Other dangers to outside cats, any of which may use up one, or all, of their nine lives are:extreme weather; skin cancer due to increased exposure to the sun; getting trapped in someone’s garage or shed; hiding under the hood of a car; toxic substances such as slug pellets, anti-freeze, or rat poison; garden plants and flowers such as lilies or poinsettia; ticks, fleas, and worms; getting lost; being stolen and animal cruelty. Many people consider free-roaming cats to be pests. They are exasperated by cats marking territory by spraying, digging, or defecating in garden beds and children’s sand boxes, eating plants, and preying on songbirds and other wildlife. As a result, free-roaming cats have been shot, poisoned, and stolen by angry neighbors.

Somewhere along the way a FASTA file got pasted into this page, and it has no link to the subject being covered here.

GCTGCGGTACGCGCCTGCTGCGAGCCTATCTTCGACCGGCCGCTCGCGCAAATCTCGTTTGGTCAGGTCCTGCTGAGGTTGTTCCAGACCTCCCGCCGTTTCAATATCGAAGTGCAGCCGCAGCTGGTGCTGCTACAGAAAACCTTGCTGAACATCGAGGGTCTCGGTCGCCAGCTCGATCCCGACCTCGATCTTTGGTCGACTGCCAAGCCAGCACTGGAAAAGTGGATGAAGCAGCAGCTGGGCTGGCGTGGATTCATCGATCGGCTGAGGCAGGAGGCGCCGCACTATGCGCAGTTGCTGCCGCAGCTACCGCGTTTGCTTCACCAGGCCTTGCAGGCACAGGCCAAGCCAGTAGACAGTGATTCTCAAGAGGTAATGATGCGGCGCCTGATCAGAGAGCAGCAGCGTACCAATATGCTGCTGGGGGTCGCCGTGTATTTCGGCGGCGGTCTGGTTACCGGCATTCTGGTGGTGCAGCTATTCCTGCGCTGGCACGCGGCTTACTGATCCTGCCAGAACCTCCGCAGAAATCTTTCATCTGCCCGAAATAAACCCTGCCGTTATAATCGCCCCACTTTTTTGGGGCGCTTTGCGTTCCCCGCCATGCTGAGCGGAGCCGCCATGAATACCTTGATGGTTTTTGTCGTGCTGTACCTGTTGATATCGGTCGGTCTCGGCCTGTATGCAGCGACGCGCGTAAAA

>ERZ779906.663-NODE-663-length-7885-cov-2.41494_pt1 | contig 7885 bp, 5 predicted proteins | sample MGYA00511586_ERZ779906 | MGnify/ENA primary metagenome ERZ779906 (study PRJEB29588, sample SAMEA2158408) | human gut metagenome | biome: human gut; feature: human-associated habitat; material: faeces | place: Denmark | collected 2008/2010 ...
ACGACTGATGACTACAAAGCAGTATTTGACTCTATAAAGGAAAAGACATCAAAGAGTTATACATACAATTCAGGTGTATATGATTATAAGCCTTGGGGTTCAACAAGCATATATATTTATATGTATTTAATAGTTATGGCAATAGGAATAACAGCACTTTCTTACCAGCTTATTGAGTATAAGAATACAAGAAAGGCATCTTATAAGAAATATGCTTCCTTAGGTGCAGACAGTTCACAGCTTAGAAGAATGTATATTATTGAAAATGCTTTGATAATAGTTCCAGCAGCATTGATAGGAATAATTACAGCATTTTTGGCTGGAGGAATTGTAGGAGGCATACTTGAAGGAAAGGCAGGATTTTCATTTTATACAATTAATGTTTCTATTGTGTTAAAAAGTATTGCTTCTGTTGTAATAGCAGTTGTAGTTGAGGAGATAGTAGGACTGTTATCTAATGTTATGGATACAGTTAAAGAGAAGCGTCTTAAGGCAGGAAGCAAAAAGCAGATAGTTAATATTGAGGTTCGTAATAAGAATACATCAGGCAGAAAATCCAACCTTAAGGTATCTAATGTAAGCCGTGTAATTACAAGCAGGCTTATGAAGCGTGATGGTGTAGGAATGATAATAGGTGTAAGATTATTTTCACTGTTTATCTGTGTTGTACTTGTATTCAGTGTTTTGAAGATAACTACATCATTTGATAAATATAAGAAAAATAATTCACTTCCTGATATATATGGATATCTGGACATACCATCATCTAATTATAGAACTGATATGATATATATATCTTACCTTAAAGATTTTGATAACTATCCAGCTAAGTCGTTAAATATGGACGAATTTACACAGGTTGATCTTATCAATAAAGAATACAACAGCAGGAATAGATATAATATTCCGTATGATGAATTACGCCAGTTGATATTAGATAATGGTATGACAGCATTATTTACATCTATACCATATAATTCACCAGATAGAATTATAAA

Cat containment does not have to mean keeping your cat permanently in the house – nor does it require building an elaborate enclosure on your patio. Cats can be outside while supervised. If you have a back yard with a privacy fence, there is a product called ‘Cat Fence-In’ which is a flexible mesh barrier you can place on top of your fence to prevent cats from climbing out; and if you want to give your cat the best of both worlds, you can try leash-training.